“The confidence proper to a Christian is not the confidence of one who claims possession of demonstrable and indubitable knowledge. It is the confidence of one who had heard and answered the call that comes from the God through whom and for whom all things were made: ‘Follow me.'”
– Lesslie Newbigin, Proper Confidence: Faith, Doubt, and Certainty in Christian Discipleship (Grand Rapids: W.B. Eerdmans, 1995), 105
Talk of church discipline today often brings to mind “images of witch trials, scarlet letters, public humiliations, and damning excommunications.” However, each of the Protestant Reformers, in their own way, recognized the importance of church discipline. John Calvin went so far as to say that the neglect of church discipline would contribute to the “ultimate dissolution of the church.” If Calvin could “discern frightful devastation beginning to threaten the church” in sixteenth century Geneva, what would he say about today’s Western Protestant Christianity, where the reigning ideal of tolerance and the omnivorous appetite of the market have combined to eviscerate the church of any remaining sense of its disciplined character? Continue reading Discipline Is Not a Dirty Word
This past Thursday, Christopher Wright was at Tyndale University College and Seminary to present a lecture entitled, “The Mission of God and the Cape Town Commitment.” Wright’s contributions to missional hermeneutics, as well as his massive textbook, The Mission of God: Unlocking the Bible’s Grand Narrative, have been hugely influential on the theological curriculum at Tyndale in recent years. Wright is a consummate “churchman” whose current role as the director of Langham Partnership International has involved him in teaching ministries across the globe. While chairing the Lausanne Theology Working Group, he was the chief architect of “The Cape Town Commitment: A Confession of Faith and a Call to Action.” Continue reading Christopher Wright and the Mission of God
I’ve recently been given a glimpse of the cover design for my forthcoming book: For the Life of the World: Jesus Christ and the Church in the Theologies of Dietrich Bonhoeffer and Stanley Hauerwas (Pickwick Publications).
I particularly appreciate the striking juxtaposition of colours and images. Not to mention that the image of a garden in the wasteland is one of my favourite biblical metaphors for the new creation reality of the church.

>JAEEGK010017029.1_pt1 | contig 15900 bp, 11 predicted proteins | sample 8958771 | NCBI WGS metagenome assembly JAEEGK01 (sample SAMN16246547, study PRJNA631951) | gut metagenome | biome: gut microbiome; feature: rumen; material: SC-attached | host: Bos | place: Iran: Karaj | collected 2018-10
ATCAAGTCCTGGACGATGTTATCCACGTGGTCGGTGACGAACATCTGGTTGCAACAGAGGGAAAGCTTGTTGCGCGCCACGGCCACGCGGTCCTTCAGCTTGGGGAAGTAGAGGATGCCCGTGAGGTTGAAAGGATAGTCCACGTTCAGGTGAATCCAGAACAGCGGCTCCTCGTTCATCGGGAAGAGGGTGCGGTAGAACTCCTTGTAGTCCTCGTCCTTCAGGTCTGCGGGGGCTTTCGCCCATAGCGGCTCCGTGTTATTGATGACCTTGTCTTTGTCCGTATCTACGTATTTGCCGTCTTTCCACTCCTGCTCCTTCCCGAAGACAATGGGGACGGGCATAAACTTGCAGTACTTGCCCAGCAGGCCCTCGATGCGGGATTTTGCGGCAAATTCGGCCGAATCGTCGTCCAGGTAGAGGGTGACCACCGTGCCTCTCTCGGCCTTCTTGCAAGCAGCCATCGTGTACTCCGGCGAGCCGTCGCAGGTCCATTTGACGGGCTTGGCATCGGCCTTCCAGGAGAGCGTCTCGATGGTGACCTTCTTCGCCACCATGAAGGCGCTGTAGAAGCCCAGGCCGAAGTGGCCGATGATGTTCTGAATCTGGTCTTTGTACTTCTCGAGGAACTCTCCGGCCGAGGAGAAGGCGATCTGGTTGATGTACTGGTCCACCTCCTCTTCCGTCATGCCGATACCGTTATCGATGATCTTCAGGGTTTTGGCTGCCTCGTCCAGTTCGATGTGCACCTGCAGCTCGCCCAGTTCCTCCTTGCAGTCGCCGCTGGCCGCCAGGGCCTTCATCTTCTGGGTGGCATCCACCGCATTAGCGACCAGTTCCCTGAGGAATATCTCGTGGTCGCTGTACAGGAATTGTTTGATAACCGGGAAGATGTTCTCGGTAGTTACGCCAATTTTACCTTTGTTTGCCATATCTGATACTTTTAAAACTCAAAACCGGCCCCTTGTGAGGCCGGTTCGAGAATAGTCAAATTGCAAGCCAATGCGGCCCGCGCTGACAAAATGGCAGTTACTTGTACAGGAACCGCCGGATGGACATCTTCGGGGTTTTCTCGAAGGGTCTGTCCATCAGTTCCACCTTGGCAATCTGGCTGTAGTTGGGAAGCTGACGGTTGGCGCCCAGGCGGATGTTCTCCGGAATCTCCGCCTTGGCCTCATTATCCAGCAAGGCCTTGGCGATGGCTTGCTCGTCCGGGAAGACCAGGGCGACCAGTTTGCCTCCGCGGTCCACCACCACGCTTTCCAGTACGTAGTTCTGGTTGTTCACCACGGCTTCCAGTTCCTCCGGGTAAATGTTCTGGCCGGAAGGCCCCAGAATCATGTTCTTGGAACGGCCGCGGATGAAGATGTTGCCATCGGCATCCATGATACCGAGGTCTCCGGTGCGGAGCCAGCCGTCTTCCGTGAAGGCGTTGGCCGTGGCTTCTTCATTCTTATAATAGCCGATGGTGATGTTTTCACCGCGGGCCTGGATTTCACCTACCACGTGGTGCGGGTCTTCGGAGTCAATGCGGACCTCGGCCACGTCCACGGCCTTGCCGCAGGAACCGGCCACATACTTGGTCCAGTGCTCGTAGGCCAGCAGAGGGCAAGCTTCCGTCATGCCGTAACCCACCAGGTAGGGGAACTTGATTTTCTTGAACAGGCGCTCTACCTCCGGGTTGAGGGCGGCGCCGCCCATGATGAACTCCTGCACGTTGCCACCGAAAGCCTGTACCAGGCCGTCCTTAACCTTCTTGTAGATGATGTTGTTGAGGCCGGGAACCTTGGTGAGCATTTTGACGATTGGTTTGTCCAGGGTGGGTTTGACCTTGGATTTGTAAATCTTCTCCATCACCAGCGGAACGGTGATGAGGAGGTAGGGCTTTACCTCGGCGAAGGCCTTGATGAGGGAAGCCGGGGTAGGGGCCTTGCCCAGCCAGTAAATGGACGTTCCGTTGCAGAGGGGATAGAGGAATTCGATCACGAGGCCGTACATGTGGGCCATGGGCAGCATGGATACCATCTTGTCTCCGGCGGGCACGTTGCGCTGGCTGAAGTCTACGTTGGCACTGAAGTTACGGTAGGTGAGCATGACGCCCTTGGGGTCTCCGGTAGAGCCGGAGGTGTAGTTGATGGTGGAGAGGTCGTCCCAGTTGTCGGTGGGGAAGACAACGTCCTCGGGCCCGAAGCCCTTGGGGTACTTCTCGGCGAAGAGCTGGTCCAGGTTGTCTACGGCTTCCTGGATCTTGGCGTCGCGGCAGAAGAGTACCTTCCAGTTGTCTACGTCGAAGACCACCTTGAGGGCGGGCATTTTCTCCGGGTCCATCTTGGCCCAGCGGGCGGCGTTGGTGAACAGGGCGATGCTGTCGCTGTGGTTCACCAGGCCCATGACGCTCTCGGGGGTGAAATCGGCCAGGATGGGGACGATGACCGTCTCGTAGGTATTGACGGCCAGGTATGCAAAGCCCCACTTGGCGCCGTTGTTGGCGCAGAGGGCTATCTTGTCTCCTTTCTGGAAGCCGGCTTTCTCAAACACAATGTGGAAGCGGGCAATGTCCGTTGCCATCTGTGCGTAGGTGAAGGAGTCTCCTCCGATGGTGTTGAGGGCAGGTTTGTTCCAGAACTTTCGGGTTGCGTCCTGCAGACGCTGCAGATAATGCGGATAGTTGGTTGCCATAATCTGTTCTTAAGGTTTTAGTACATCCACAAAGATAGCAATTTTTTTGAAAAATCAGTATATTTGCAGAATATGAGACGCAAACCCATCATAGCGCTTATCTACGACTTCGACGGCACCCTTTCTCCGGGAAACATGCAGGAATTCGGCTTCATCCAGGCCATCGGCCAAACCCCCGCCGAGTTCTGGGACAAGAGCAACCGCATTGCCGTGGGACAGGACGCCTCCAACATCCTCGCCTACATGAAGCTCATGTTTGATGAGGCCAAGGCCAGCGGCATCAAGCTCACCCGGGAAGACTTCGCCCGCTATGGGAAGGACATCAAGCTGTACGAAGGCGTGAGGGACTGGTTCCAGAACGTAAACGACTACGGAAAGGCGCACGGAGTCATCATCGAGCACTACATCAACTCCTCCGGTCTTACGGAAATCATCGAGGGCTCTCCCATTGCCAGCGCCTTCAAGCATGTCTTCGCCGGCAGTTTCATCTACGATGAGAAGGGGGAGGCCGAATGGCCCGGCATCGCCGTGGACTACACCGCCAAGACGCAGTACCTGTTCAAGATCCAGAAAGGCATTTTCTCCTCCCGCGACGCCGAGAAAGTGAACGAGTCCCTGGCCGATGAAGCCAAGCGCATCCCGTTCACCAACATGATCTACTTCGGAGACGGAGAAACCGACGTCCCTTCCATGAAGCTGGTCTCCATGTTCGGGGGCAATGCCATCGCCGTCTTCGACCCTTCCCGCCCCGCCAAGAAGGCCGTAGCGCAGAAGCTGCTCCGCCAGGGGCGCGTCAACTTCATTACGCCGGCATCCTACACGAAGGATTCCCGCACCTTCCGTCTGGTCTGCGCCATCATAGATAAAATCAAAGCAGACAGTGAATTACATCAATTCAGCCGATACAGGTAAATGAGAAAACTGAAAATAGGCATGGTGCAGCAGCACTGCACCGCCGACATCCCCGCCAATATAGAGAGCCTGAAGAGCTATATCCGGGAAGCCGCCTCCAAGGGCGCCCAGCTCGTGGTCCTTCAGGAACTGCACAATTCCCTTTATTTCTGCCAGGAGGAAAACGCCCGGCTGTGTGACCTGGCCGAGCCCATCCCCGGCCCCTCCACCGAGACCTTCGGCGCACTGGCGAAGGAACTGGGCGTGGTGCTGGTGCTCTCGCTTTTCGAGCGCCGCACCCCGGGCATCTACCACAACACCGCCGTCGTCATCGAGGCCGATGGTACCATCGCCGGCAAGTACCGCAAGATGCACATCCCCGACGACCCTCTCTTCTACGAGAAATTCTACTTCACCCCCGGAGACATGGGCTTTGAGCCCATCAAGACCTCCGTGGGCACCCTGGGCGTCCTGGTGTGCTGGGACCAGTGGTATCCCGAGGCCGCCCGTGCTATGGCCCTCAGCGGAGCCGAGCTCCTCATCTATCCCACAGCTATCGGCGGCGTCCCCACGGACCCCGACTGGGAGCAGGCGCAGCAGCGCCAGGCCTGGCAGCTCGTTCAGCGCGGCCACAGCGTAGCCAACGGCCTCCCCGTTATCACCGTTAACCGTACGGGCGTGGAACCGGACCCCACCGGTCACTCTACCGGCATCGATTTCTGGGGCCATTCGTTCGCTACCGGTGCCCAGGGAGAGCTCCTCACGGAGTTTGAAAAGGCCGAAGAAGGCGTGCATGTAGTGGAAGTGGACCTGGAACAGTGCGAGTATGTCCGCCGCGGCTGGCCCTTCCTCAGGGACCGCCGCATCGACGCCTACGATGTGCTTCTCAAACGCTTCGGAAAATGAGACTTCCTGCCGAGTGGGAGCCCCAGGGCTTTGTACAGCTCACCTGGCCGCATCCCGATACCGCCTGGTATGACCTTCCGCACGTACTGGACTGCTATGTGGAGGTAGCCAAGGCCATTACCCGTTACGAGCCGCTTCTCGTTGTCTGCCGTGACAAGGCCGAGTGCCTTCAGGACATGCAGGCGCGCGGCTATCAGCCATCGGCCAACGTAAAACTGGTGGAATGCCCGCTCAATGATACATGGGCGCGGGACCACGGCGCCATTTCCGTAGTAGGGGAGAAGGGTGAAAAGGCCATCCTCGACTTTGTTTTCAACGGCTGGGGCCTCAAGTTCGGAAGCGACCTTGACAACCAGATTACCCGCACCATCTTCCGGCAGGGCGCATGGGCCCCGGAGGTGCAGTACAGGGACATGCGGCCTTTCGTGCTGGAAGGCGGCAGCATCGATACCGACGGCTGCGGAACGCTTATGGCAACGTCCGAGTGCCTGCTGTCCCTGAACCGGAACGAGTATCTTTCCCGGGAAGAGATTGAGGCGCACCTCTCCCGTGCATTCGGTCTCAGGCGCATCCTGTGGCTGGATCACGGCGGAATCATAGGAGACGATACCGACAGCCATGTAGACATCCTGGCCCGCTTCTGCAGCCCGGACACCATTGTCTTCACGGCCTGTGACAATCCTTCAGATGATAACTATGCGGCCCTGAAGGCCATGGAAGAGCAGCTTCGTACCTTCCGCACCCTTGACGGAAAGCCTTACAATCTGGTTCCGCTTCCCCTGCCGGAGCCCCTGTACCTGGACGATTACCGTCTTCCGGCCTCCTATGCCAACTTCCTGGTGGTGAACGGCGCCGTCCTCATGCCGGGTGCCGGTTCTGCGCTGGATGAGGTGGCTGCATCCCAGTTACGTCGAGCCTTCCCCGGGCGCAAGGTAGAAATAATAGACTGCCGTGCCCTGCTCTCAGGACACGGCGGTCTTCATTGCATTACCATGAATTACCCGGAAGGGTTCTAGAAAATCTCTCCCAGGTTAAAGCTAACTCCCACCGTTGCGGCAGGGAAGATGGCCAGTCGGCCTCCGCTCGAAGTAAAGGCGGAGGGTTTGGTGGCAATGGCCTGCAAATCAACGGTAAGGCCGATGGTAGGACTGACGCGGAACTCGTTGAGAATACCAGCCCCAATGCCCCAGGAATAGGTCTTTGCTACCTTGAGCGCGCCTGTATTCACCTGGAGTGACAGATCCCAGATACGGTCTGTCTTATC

I’ll have more to say about the book in the days ahead as the release date draws near. Suffice to say, though, the appearance of the cover design signals that the day is fast approaching!
Yesterday Fuller Studio premiered a new documentary that focuses on the unlikely friendship and love of the Psalms shared by, arguably, two of today’s most important spiritual leaders – Bono and Eugene Peterson. Peterson, who is perhaps most widely known for his translation of the Bible known as The Message, has significantly shaped contemporary conversation in the areas of pastoral and spiritual theology. Over the past forty years, his calm and steady voice has saved many pastors from foundering on the rocks of the Church Growth and Marketing movements. For those who aren’t familiar with Bono, he is an international activist and humanitarian who moonlights as the front-man of the Irish rock band U2. Continue reading The Prophet and the Pastor: Bono and Eugene Peterson
After 42 years of practicing law, my dad hung up his tabs and gown and left the legal profession at the end of this past calendar year. This past weekend my family and some close friends gathered to celebrate my dad’s retirement. It was a wonderful evening of laughter, reminiscing and giving thanks. Towards the end of the evening I had the opportunity to share a few words with the group and to extend a blessing to my dad as he entered into this next phase of life. The following reflections upon retirement and vocation are based upon the thoughts I shared at the celebration. However, at the risk of making it a less compelling read, I have opted to leave out the more personal recollections. Continue reading Old Lawyers Never Die, They Just Lose Their Appeal!